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New National Security Law maps out national security outlook

By Cui Qingxin, Wang Sibei | 2015-07-16 | Hits:

The enaction of the new national security law is a further step toward building up China’s national security based on its situation while learning from the experience of some developed countries.


China’s top legislature recently adopted a new national security law that highlights cyber security and demands the establishment of a coordinated and efficient approach to crisis management.

A total of 155 lawmakers at a bimonthly session of the National People’s Congress Standing Committee voted on the legislation, with 154 in favor and one abstaining.

National security is defined in the new law as a “condition in which a country’s government, sovereignty, unification, territorial integrity, the well-being of its people, the sustainable development of its economy and society, and other major interests are relatively safe and not subject to internal and external threats.”

The general rules of the new law specify some key concepts, including national security, the overall national security outlook and the national security leadership system.

Chinese President Xi Jinping stressed the need for an overall national security outlook in April 2014, when he introduced the expanded scope of national security and noted its interaction among different aspects.

“Compared to the traditional outlook, the new one aims to construct a national security system involving political, homeland, military, economic, cultural, social, technical, informational, ecological, resource and nuclear security,” said Wang Zhenmin, dean of the School of Law at Tsinghua University.

China’s first security law took effect in 1993. It primarily regulated the work of national security agencies, whose major duty is counterespionage. As social situations changed, it could no longer meet the requirements of comprehensively safeguarding national security in various fields. In November 2014, the law was transformed into the Counterespionage Law and was adopted by the top legislature, abolishing the National Security Law.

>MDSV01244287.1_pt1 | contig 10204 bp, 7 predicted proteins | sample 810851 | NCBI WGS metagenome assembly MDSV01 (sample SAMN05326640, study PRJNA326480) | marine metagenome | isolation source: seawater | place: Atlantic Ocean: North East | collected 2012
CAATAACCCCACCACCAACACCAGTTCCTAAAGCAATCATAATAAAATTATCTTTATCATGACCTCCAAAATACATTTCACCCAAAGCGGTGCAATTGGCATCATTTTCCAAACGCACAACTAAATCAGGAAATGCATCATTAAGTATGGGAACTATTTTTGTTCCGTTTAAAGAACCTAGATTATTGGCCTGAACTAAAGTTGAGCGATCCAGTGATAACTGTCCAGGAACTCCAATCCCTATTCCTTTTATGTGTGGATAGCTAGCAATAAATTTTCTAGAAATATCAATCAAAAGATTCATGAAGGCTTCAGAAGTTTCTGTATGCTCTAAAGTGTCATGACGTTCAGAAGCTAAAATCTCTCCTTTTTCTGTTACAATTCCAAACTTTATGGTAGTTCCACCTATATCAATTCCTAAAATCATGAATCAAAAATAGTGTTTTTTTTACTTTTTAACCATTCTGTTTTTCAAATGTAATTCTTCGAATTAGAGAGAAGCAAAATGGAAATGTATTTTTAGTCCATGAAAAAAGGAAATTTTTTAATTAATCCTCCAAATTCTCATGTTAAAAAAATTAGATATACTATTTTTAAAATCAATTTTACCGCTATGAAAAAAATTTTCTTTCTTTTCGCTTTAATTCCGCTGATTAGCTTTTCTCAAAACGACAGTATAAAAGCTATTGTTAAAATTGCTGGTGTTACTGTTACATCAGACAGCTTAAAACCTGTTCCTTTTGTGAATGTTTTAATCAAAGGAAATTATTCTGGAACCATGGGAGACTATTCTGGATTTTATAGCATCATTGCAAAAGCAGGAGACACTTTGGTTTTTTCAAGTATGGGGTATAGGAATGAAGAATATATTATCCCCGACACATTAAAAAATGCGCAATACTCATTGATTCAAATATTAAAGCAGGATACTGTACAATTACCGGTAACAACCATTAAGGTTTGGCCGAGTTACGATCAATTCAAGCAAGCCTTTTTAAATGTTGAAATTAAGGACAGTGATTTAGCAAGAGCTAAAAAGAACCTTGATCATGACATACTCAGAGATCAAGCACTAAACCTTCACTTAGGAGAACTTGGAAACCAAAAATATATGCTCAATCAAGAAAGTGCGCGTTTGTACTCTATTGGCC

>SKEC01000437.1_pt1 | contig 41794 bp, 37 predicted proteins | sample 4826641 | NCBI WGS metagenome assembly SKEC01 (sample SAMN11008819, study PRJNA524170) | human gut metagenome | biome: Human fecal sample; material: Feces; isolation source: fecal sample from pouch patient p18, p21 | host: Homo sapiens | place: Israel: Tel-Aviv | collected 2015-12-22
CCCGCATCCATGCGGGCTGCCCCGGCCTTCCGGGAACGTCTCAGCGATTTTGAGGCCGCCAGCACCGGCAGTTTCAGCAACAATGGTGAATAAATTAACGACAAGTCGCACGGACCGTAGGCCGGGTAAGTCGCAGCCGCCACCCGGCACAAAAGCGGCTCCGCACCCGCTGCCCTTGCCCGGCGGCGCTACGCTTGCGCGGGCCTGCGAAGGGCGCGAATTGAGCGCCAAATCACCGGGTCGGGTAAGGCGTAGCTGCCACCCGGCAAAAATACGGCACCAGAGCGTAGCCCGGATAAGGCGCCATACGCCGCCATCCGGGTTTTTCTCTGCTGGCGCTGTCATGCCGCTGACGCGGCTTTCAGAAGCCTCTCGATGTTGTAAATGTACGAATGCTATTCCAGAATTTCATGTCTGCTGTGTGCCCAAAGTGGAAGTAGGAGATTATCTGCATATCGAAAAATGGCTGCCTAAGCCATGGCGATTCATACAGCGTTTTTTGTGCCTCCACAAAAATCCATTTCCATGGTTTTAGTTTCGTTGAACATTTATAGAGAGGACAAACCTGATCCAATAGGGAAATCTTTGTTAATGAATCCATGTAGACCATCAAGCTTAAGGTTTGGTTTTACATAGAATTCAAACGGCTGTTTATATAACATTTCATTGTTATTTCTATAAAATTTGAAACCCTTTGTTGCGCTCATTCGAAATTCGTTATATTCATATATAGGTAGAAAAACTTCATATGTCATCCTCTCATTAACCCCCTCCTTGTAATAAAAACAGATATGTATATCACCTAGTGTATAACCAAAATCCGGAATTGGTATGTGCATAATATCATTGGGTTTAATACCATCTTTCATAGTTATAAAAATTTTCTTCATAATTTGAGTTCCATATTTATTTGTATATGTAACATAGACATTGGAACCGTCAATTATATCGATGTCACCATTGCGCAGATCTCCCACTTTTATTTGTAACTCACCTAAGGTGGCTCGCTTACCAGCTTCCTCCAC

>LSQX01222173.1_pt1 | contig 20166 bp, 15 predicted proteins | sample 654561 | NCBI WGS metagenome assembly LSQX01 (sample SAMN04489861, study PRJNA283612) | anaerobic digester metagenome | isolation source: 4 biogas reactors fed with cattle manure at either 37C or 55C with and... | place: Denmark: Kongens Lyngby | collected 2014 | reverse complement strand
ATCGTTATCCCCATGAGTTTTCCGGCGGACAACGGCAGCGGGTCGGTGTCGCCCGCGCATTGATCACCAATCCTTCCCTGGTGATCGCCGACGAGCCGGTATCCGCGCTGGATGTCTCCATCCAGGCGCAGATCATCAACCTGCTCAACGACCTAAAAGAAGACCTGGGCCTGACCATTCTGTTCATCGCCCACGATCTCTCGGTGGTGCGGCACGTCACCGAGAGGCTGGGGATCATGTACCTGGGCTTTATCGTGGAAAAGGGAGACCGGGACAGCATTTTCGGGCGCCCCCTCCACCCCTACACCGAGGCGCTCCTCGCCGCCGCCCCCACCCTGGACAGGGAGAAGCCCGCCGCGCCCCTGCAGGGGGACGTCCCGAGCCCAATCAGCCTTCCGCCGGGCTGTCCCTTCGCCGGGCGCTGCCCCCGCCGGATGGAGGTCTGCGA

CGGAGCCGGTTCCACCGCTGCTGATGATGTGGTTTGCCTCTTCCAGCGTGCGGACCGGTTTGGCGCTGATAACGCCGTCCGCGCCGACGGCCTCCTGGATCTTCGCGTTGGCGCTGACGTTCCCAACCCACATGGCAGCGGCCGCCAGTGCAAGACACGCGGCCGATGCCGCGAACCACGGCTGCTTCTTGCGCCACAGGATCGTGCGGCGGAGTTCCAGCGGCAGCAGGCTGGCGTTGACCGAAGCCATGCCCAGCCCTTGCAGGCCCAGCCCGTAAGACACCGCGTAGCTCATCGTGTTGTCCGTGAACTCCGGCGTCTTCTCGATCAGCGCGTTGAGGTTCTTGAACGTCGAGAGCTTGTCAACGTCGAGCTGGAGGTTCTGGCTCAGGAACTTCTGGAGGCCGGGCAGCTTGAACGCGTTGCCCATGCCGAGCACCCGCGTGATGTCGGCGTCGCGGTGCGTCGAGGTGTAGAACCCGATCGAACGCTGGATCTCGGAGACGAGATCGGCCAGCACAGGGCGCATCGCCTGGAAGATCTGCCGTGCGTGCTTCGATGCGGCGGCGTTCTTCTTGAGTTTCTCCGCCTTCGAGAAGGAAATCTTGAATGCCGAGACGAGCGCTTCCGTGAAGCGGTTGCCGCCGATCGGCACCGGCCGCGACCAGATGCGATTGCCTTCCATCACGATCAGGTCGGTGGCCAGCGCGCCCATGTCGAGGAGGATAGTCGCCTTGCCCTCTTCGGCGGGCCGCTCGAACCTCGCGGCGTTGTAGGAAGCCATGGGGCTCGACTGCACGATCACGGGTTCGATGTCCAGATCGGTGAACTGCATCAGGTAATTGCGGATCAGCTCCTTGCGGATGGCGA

Maintaining national security through legislation is a prevailing practice worldwide. Since the 18th National Congress of the Communist Party of China, the government has put forward its overall national security outlook, established the National Security Commission and formed a national security leadership system with high efficiency and authority.

“The establishment of the new law aims to legalize and systematize the overall national security outlook and construct the legal and institutional system of national security,” Wang said.

Wu Hao, director of the Department of Politics, Law and National Defense at the Legislative Affairs Office of the State Council, said that China needs a comprehensive and fundamental law to cope with changing national security situations. It should cover all aspects and emphasize universal problems, leaving space for the formulation of related laws and regulations in the future, Wu said.

Economic security
The new law emphasizes the necessity of maintaining the basic economic system and the order of the socialist market economy, as well as protecting significant industries and infrastructure that are vital to the national economy.


It also says that the nation should establish a system and mechanism of reviewing and supervising national security, especially focusing on foreign investment, specific items and key techniques.

Ma Huaide, vice-president of China University of Political Science and Law, said that China has already implemented a system of supervising economic security, including import and export trade. “Taking Regulations on Nuclear Export Control as an example, it makes clear the necessity of enhancing nuclear export control, with the purpose of fulfilling international obligations and maintaining world peace. The new law reemphasizes the system and provides the legal foundation for amending and improving related supervision measures,” Ma said.